I’ve been to 22 Democratic and Republican National Conventions in one way, shape or form (see my reflections in this August 25 Wall Street Journal piece) and I’ve been on the floor in 17 of them. So naturally on arriving in Charlotte, I wanted to see the floor of the 18th. So I went over to the Times-Warner Center (the Charlotte Convention Center, like the Tampa Convention Center, houses the press; the convention in each case is in a basketball/hockey arena). And I have one word to report to you. Tiny! Bill Plante of CBS News, who started attending conventions in 1968, when he lugged baggage for Mike Wallace at the Republicans’ convention in Miami Beach, agreed with me that it was the tiniest convention floor he’s ever seen.
In previous conventions held in such structures, including Tampa, the podium has been placed in the center of the long side of the arena. Here that appears to have been impossible, because there’s no space for a corridor through the spectator seats. So it was placed in the center of one of the short sides of the arena. Opposite and facing it are giant TV camera enclosures looming high above the floor. They take up almost half the space on the floor. There is room for only what looked like 200 to 300 seats between the camera platform and the podium.
The delegates are all seated in the spectator seats, behind a railing and rising almost halfway up the arena. And rising pretty far. In the back, far above the floor, with a view of the podium partially obstructed by the camera platform, are the delegations from Arkansas and New York. When Bill Clinton speaks Wednesday night he’s going to have a hard time seeing delegates from the state where he was governor for 12 years or the state where he lives now. Next to New York, just as high up, is Tennessee. That serves the state right for not voting for Al Gore in 2000; its 11 electoral votes would have made him president and we wouldn’t have been bothered by a Florida recount.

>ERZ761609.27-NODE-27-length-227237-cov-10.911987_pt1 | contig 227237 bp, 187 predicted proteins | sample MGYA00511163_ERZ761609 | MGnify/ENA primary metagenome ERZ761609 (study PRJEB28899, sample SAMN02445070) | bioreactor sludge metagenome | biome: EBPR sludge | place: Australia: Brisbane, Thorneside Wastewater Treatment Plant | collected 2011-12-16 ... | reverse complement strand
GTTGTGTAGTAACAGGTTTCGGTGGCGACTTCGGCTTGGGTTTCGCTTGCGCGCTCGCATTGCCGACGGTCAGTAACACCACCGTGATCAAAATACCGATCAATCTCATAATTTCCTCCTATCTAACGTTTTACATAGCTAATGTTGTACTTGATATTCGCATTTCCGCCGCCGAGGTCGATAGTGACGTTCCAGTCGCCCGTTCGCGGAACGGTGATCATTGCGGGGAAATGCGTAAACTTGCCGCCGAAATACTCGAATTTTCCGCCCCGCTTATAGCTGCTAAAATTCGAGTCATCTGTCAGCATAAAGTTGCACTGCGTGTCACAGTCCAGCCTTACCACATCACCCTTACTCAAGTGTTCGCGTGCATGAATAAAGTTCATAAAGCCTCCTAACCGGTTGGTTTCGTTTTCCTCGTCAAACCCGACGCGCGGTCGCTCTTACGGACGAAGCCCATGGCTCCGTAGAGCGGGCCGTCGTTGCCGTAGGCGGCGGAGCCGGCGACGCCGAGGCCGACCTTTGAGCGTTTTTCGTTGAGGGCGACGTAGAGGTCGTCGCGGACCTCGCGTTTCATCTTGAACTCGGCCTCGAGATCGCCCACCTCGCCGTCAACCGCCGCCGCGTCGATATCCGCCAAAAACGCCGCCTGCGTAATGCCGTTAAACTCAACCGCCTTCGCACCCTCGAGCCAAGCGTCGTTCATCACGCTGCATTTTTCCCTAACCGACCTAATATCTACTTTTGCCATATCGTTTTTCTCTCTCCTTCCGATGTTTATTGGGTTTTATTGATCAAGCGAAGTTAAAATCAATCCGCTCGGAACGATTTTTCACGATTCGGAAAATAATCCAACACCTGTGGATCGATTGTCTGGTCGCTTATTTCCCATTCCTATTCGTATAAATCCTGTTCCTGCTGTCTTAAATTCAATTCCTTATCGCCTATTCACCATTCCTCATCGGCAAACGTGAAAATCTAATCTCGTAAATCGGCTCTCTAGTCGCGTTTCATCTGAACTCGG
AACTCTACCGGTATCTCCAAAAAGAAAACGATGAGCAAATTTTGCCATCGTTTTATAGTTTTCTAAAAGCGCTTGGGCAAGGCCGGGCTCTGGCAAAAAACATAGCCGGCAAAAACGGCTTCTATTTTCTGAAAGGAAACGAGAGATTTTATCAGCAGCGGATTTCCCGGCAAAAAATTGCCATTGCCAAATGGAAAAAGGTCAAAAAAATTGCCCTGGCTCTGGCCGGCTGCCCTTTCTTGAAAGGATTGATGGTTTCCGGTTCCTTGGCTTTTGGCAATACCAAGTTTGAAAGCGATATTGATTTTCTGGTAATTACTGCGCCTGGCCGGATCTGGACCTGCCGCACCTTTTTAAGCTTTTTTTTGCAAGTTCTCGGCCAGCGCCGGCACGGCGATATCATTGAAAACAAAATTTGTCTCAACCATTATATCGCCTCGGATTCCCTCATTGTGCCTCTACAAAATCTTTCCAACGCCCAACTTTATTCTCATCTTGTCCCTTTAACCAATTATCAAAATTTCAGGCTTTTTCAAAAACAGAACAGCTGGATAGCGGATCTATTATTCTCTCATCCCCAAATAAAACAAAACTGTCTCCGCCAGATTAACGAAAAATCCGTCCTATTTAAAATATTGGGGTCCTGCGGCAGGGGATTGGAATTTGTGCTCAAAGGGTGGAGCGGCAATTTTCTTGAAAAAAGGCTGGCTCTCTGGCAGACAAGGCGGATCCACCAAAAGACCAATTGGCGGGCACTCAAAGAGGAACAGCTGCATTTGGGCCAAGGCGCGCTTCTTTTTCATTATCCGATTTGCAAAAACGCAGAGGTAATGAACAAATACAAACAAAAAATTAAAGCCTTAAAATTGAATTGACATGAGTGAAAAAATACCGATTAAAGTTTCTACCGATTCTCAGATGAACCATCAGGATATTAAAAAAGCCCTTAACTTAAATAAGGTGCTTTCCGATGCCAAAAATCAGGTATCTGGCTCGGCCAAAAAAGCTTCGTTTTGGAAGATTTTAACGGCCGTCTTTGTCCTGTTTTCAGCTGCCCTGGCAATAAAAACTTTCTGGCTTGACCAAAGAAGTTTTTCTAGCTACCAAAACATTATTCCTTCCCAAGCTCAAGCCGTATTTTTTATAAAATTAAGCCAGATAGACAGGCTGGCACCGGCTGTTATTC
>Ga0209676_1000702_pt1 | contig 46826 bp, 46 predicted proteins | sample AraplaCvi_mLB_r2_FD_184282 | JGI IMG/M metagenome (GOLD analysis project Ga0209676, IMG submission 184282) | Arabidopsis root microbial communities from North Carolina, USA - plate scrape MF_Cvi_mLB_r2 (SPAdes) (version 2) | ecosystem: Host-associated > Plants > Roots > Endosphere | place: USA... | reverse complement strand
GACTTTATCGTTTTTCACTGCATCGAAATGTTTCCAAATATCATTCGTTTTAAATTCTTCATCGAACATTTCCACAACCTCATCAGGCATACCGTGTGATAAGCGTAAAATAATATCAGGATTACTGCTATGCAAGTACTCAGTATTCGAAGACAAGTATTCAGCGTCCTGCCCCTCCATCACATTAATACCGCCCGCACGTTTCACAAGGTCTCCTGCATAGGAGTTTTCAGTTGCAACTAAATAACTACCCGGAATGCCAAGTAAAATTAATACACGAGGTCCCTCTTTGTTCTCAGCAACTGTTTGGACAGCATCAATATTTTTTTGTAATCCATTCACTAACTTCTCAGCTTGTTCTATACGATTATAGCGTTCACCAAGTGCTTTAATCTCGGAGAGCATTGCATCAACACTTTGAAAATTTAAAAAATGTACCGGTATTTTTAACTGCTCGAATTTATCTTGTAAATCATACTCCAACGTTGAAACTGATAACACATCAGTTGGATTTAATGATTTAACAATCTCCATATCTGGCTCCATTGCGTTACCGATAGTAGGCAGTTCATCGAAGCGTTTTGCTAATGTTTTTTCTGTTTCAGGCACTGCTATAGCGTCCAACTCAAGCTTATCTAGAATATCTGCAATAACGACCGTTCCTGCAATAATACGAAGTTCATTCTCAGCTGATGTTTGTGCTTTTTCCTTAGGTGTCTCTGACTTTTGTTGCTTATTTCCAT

If the convention site had been picked on the basis of the contours of the hall, it would not have been held in Charlotte, Chuck Todd of NBC News told me. Charlotte was chosen because David Plouffe thought it would help his boss carry North Carolina. The delegates and the press will have to make the best of it.
Two final notes. One: the videoscreen directly above the podium is the largest I’ve ever seen at a convention. The technicians were testing it, and the images struck me as looking like something out of 1984. Two: it’s been raining off and on today, with some really heavy rain coming down for 10 or 15 minutes at a time. weather.com puts the chance of rain on Thursday, when Barack Obama is scheduled to give his acceptance speech in an open stadium, at 40%. The fallback venue—which I’m guessing the Democrats are extremely likely to choose—is the Time-Warner Center. Both parties took a real chance on the weather this year. Republicans scheduled their convention within a few miles of the Gulf of Mexico in hurricane season, and had to call the first day off. Democrats scheduled a stadium speech in the South where it rains a lot. Franklin Roosevelt spoke in a stadium in Philadelphia in 1936, taking the same risk, but the two more recent stadium speeches—John Kennedy’s in Los Angeles in 1960 and Obama’s in Denver in 2008—were in cities where it seldom rains in the summer.